Tricia Chai-OnnMeredith Golden is a Senior Research Associate in the Science Application Division at the Center for International Earth Science Information Network (CIESIN), part of the Columbia University Earth Institute. She serves as the Co-PI for the Columbia Superfund Research Program Research Translation Core. Ms. Golden received her undergraduate degree from Yale University and a Masters of Science in Economics: Urban and Regional Planning from the London School of Economics and Political Science. She first starting working on issues related to exposures and health effects from hazardous waste sites as an environmental and economic analyst with the Conservation Foundation’s Toxic Substances Control Program in 1979. While in Washington, DC, she helped organize and facilitate “dialogue groups”, consisting of stakeholders from private industry, non-profit environmental groups, and government agencies, which discussed how best to interpret and implement legislation related to hazardous chemicals. Ms. Golden also participated in several EPA meetings concerning the passage of the Comprehensive Environmental Response, Compensation, and Liability Act (CERCLA), also known as the Superfund, in December 1980.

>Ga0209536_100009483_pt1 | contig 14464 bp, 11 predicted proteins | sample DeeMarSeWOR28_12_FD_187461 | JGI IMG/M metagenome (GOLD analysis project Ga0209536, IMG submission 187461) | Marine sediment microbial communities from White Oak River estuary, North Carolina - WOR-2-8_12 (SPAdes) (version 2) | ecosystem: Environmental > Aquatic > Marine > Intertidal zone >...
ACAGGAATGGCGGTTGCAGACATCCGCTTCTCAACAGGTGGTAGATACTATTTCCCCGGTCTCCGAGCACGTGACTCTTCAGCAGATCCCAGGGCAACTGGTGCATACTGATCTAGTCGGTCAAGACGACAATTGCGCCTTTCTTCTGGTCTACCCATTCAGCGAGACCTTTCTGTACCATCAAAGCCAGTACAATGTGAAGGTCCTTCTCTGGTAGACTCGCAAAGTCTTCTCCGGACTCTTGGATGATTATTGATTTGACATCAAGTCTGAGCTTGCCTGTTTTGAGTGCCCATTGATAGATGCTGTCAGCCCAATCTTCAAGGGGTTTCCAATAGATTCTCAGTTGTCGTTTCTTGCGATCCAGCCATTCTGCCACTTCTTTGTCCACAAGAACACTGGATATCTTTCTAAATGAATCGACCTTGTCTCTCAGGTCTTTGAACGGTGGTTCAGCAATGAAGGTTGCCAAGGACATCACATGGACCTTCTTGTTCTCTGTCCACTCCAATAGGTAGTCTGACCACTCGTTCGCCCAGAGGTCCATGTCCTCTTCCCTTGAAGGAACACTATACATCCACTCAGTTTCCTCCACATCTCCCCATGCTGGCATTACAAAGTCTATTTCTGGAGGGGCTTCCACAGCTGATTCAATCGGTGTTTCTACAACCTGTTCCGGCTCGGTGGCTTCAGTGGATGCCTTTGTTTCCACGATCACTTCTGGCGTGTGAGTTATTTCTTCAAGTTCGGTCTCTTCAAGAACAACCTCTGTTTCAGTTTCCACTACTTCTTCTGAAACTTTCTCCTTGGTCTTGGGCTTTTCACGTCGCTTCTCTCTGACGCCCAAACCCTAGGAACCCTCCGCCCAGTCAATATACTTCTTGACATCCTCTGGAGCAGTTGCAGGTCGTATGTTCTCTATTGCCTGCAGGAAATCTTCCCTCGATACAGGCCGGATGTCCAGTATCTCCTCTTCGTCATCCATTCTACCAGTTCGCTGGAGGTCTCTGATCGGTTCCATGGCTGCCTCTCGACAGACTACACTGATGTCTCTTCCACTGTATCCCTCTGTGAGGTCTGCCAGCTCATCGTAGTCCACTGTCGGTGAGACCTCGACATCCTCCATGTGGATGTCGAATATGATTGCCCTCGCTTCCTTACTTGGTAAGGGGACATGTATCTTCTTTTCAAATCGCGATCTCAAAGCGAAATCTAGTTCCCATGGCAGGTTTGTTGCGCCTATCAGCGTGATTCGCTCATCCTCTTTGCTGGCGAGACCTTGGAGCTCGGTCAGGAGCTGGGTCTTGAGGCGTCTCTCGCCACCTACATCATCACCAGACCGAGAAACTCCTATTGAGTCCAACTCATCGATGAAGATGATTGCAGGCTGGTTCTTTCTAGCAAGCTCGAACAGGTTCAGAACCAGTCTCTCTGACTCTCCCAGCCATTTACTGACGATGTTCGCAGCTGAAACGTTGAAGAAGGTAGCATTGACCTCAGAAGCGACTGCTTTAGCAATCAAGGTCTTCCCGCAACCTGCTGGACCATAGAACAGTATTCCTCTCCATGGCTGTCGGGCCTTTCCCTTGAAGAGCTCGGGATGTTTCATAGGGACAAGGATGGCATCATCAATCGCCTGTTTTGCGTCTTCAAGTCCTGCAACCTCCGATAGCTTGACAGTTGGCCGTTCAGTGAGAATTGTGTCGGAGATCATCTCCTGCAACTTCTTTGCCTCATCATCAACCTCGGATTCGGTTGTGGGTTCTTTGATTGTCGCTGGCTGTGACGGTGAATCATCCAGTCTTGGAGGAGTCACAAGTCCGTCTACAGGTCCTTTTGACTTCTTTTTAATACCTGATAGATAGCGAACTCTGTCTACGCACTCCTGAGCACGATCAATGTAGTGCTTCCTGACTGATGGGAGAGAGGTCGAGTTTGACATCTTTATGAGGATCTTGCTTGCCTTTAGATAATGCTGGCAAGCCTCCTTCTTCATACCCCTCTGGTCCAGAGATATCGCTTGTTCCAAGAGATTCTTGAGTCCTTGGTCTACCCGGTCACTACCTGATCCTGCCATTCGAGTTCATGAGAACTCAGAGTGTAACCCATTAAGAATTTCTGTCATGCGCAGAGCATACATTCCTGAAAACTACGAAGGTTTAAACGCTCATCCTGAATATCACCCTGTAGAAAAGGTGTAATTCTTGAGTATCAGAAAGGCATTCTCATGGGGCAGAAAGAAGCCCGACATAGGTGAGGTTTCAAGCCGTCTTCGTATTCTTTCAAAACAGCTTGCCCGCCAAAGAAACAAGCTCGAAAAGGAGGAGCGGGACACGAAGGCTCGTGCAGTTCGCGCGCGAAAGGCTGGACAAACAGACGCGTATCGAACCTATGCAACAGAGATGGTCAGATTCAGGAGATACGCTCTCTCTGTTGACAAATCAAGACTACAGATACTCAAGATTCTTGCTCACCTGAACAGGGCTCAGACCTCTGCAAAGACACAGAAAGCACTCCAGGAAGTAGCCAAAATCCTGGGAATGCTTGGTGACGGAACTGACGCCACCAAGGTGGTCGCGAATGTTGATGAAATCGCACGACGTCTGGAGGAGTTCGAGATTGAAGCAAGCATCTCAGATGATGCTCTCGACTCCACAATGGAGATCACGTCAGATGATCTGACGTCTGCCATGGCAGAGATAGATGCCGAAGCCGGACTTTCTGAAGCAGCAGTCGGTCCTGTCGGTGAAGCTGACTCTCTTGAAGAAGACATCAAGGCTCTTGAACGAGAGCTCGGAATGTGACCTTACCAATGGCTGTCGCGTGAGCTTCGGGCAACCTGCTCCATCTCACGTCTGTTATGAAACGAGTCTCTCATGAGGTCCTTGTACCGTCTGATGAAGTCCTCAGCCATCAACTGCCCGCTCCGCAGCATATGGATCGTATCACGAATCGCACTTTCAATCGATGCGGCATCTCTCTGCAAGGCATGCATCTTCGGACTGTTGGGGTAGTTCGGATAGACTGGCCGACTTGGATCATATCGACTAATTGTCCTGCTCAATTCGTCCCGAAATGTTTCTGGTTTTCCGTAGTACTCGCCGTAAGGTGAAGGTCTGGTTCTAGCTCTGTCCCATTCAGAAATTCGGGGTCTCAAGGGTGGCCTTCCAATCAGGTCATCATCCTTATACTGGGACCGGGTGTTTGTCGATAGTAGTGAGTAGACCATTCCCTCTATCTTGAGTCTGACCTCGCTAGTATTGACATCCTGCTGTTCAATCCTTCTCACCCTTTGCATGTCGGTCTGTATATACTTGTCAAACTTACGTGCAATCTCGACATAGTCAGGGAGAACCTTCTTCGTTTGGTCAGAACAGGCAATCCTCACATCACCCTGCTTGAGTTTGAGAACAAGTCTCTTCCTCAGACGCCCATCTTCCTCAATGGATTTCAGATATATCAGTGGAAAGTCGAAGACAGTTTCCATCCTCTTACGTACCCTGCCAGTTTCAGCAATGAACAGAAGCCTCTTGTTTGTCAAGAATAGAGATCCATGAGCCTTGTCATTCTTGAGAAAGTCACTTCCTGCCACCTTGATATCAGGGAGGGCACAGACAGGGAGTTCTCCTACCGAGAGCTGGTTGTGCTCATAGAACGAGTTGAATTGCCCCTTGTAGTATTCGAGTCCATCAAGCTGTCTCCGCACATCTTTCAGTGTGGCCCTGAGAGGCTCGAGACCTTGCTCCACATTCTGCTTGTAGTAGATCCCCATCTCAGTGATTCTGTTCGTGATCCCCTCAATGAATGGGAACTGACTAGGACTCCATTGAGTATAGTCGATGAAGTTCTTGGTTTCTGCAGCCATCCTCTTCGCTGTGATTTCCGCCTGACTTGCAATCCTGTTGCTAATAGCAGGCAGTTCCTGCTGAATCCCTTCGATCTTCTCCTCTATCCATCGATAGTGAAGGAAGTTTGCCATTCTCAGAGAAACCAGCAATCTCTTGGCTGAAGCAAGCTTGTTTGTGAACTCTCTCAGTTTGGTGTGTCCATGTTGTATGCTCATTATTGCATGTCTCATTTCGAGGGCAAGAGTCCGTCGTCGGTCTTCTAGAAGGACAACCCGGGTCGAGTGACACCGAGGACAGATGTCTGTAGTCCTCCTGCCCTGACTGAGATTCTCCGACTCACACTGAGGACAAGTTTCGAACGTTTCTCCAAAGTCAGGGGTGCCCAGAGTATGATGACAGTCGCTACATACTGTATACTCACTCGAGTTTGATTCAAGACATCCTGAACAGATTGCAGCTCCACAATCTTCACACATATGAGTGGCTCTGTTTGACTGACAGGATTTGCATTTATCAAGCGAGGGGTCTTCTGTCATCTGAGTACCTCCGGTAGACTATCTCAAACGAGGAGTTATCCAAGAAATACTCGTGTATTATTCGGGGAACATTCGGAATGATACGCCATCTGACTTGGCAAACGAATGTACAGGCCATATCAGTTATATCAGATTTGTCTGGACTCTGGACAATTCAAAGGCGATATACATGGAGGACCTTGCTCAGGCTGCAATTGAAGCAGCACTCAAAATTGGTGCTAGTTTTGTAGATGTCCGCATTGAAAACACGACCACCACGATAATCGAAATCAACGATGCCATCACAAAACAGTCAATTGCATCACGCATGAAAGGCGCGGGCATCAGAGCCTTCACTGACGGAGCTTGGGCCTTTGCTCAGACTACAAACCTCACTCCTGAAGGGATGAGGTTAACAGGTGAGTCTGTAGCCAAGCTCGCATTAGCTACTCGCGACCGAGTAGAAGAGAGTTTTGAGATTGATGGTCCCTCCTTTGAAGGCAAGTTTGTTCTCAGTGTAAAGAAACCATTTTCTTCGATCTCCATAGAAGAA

As a doctoral student in Medical Geography and MSPH candidate in Epidemiology at the University of North Carolina, Chapel Hill, Ms. Golden continued to focus on hazardous waste sites and undertook one of the first surveys of ATSDR’s health assessments. She also interned with the National Academy of Engineering, researching the impacts of technological hazards and related equity issues. In the 1990s, as part of an EPA cooperative agreement with CIESIN, Ms. Golden worked on developing an information system to help determine populations at risk of hazardous exposures from DOD and DOE facilities. Her extensive background in geography, demography, planning, economics, and epidemiology provides a broad interdisciplinary perspective to issues related to the design, implementation, and impact of Superfund sites on public health. As co-PI for the Columbia SRP Research Translation Core “Collaborating with Government & the Public: As & Mn Exposure via Groundwater”, Ms. Golden has focused her attention on best practices for sustained dialogue among the SRP research projects, cores, government agencies, and interested parties. Geospatial data integration and mapping are two of the key tools toward accomplishing this goal.